Evolutions in Transnational Authority: Practices of Risk and Data in European Disaster and Security Governance

Title: Evolutions in Transnational Authority: Practices of Risk and Data in European Disaster and Security Governance
Authors: Leite, Christopher C.
Date: 2016
Abstract: The scholarly field of International Relations (IR) has been slow to appreciate the evolutions in forms of governance authority currently seen in the European political system. Michael Barnett has insisted that ‘IR scholars also have had to confront the possibility that territoriality, authority, and the state might be bundled in different ways in present-day Europe’ (2001, 52). This thesis outlines how modern governing authority is generated and maintained in a Europe that is strongly impacted by the many institutions, departments, and agencies of the European Union (EU). Using the specific cases of the EU’s disaster response organisation, the DG for Civil Protection and Humanitarian Aid (ECHO), and the hub for EU internal security policy management, the DG for Home and Migration Affairs (HOME), this thesis understands the different policy areas under EU policymaker and bureaucrat jurisdictions as semi-autonomous fields of practice – fields that are largely confined to the groups of bureaucratic, diplomatic, corporate, NGO, contracted, and IO that exist in Brussels, decidedly removed from in-field or operational personnel. Transnational governance authority in Europe, at least in these two fields, is generated and maintained by actors recognised as highly expert in producing and using data to monitor for the risks of future disasters and entrenching that ability into central functional roles in their respective fields. Both ECHO and HOME actors came to be recognised as central authorities in their fields thanks to their ability to prepare for unknown future natural and manmade disasters by creating and collecting and managing data on them and then using this data to articulate possible future scenarios as risks. They use the resources at their disposal to generate and manage data about disaster and security monitoring and coordination, drawing on these resources to impress upon the other actors in their fields that cooperating with ECHO and HOME is the best way to minimise the risks posted by future disasters. In doing so, both sets of actors established the parameters by which other actors understood their own best practices: through the use of data to monitor for future scenarios and establish criteria upon which to justify policy decisions. The specific way ECHO and HOME actors were able to position themselves as primary or central figures, namely, by using centralised data management, demonstrates the role that risk practices play in generating and maintaining authority in complex institutional governance situations as currently seen in Europe.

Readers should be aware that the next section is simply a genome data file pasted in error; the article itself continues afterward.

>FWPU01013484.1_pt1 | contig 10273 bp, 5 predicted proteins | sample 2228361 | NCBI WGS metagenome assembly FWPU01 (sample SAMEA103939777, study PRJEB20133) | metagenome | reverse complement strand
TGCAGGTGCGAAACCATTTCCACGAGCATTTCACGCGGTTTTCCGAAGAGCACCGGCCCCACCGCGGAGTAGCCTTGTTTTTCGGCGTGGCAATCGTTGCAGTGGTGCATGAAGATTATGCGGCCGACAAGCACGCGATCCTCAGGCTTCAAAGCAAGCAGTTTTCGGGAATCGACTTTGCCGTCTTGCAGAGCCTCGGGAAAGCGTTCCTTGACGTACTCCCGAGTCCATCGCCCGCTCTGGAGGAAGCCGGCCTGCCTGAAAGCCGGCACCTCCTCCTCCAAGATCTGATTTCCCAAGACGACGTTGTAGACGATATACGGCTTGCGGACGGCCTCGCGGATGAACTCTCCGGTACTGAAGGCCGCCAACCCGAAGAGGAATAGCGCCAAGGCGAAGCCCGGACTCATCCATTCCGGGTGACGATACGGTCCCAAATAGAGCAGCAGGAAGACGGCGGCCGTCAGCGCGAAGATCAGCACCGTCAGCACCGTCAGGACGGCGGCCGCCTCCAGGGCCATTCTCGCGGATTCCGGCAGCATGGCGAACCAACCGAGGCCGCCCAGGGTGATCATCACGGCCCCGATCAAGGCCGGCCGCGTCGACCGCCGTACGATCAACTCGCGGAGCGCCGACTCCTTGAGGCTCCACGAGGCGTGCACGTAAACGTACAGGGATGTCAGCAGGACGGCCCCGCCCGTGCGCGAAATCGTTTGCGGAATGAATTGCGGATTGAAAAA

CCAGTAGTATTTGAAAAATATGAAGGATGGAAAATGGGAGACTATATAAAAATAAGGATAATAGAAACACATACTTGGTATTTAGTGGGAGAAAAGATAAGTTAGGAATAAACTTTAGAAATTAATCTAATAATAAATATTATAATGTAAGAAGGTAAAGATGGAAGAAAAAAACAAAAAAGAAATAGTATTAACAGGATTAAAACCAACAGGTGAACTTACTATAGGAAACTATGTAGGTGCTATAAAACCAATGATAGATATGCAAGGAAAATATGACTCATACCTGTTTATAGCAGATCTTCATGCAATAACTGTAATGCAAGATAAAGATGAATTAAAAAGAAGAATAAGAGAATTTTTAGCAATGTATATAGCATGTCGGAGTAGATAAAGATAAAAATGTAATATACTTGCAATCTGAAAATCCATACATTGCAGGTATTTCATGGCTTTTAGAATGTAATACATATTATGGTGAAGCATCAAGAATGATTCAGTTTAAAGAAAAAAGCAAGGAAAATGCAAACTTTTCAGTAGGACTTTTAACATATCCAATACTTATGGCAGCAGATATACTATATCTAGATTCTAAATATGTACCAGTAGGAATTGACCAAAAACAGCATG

URL: http://hdl.handle.net/10393/35121
CollectionThèses, 2011 - // Theses, 2011 -